Along with its emotional effects, divorce also has a variety of financial implications. Whether you've experienced a reduction of assets or have been ordered to pay alimony or child support, it's crucial that you keep your finances in check while you adjust to this new financial situation. These budgeting tips from CNBC can help you do just that.
The first step is to review certain documents to make any necessary changes. Life insurance policies, retirement accounts, and other documents allow account holders to fill in beneficiaries, who will receive the proceeds of these accounts upon the person's passing. If beneficiary designations are not updated, they will override any wills or other estate planning documents in place. Attorneys recommend reviewing these documents after any major life event, including divorces, remarriages, or the birth or adoption of a new child.
Your personal budget should also receive some attention. Start by taking your current income and deducting the total amount of your debt. This figure gives you an idea of how much money you'll be working with each month. If you don't currently have enough money to cover all of your expenses, look for areas to cut back. You can also try to increase your income by taking extra hours at work or looking for a side job until you become more financially stable.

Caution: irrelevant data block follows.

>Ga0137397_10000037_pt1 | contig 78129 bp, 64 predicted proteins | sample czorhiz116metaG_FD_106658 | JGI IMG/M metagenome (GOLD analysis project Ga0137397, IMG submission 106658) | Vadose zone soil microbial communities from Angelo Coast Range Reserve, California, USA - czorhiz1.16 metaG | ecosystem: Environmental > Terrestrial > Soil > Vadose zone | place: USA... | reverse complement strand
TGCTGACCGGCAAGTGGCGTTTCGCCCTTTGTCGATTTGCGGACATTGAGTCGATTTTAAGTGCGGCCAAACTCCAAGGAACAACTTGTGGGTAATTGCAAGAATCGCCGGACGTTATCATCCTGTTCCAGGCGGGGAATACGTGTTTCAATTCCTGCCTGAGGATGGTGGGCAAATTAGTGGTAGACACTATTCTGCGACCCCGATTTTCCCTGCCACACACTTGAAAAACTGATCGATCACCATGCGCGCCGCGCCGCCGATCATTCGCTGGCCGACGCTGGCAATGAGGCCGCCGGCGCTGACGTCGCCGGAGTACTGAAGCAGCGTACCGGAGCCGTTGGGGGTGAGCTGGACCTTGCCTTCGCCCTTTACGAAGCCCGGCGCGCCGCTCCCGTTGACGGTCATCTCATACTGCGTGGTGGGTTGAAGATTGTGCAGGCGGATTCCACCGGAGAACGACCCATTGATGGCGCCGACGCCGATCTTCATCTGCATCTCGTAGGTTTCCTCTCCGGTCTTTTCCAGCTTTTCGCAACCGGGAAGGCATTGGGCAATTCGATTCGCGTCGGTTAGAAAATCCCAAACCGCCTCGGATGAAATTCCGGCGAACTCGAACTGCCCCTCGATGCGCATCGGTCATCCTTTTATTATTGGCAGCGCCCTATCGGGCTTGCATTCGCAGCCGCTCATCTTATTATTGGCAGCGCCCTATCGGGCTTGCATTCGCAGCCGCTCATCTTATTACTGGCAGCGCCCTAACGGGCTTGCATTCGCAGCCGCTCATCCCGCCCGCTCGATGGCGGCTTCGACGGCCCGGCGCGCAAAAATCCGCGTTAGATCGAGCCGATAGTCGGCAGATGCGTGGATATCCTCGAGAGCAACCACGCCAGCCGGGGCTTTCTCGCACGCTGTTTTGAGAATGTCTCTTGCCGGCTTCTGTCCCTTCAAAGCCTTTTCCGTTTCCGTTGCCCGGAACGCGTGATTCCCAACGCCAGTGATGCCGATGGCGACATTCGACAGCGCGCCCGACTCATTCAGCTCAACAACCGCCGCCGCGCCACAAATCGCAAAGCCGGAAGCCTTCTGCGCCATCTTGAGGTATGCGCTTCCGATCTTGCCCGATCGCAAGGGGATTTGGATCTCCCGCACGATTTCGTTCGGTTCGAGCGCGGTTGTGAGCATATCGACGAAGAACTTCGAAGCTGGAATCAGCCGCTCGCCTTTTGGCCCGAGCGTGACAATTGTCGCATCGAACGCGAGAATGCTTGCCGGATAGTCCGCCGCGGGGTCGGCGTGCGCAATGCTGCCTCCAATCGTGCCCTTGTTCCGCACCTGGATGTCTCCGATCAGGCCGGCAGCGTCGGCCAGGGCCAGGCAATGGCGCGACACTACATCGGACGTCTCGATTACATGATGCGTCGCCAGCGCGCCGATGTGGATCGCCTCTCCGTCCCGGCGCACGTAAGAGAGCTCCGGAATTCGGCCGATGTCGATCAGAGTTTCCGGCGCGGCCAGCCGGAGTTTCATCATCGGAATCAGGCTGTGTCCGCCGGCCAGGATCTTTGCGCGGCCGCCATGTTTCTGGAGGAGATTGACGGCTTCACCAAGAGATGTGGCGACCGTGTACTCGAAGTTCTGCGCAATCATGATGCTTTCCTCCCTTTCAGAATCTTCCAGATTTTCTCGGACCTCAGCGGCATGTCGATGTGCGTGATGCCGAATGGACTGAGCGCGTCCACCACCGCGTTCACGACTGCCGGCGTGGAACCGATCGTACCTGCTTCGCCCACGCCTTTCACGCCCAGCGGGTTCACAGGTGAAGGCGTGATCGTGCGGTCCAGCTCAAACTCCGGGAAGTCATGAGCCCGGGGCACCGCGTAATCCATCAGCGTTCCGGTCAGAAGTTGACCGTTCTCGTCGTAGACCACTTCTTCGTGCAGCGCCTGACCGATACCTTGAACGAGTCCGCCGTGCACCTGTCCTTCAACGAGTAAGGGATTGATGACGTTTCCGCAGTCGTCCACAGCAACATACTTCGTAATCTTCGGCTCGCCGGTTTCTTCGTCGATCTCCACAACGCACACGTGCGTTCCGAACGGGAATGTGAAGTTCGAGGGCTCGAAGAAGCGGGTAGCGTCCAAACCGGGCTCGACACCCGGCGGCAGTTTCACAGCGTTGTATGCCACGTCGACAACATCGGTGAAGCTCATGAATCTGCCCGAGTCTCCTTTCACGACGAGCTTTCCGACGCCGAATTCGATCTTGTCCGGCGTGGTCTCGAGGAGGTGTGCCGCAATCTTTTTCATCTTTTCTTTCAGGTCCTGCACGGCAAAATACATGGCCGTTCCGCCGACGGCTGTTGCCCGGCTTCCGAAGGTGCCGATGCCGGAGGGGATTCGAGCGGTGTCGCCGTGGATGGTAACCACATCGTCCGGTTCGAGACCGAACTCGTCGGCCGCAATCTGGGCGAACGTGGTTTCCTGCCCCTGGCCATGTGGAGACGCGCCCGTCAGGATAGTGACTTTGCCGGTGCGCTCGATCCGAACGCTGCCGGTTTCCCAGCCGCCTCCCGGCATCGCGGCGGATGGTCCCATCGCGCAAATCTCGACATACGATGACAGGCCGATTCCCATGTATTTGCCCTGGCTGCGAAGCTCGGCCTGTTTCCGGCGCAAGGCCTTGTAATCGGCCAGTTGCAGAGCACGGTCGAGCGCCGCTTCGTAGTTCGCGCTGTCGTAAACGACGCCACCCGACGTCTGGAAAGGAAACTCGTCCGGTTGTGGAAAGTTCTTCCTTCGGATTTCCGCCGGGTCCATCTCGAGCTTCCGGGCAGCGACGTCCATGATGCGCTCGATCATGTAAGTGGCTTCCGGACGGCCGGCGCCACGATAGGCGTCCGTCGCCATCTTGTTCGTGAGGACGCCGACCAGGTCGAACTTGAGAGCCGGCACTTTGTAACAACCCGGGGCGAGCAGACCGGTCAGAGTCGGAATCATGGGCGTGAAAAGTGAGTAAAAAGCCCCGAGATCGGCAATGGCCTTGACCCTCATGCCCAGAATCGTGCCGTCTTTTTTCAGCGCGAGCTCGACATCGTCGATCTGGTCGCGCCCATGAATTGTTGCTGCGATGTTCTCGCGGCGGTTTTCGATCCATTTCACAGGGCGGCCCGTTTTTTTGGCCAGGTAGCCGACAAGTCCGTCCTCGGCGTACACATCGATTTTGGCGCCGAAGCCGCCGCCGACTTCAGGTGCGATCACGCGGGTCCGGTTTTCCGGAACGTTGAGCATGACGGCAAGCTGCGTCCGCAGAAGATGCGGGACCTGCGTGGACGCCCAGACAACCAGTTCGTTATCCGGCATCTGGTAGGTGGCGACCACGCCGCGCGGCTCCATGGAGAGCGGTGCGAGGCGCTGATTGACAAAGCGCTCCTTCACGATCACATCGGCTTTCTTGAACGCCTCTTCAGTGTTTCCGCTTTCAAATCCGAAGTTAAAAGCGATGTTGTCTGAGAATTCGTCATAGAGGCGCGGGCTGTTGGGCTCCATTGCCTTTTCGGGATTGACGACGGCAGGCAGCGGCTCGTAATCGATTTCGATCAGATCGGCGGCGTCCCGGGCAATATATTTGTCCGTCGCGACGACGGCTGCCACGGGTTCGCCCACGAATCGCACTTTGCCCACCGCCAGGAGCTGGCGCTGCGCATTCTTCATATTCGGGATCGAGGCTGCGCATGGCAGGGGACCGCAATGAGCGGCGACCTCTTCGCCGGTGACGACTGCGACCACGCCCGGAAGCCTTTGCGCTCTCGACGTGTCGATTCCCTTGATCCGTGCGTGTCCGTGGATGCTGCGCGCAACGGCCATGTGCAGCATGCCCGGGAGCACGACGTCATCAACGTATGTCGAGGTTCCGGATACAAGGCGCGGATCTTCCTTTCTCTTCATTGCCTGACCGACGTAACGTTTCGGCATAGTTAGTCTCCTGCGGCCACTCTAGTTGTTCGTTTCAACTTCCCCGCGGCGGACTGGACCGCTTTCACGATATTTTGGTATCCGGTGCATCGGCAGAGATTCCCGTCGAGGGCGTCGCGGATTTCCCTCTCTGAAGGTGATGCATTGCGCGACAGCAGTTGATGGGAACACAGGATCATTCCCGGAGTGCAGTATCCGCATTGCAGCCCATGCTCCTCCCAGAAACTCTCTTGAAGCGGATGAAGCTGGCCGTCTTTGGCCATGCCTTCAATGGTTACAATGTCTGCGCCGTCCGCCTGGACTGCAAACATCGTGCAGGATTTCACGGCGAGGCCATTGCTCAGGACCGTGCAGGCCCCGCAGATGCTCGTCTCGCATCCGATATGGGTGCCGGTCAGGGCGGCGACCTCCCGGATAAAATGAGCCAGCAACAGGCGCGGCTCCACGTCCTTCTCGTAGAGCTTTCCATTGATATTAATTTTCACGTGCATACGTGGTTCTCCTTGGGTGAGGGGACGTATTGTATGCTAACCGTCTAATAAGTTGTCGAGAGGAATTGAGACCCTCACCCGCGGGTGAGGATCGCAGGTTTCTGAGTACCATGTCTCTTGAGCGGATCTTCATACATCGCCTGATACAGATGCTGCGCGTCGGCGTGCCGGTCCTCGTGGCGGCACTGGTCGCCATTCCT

While budgeting, you should also pay some mind to your retirement savings. Divorce usually has a serious impact on retirement savings, since this money is often divided up between spouses. You'll have to reconfigure your retirement plans in this case. Some people extend the date in which they plan to retire, while others work more now so they can put money away for the future. No matter which option you ultimately choose, you must approach post-divorce finances thoughtfully and carefully to ensure long-term stability.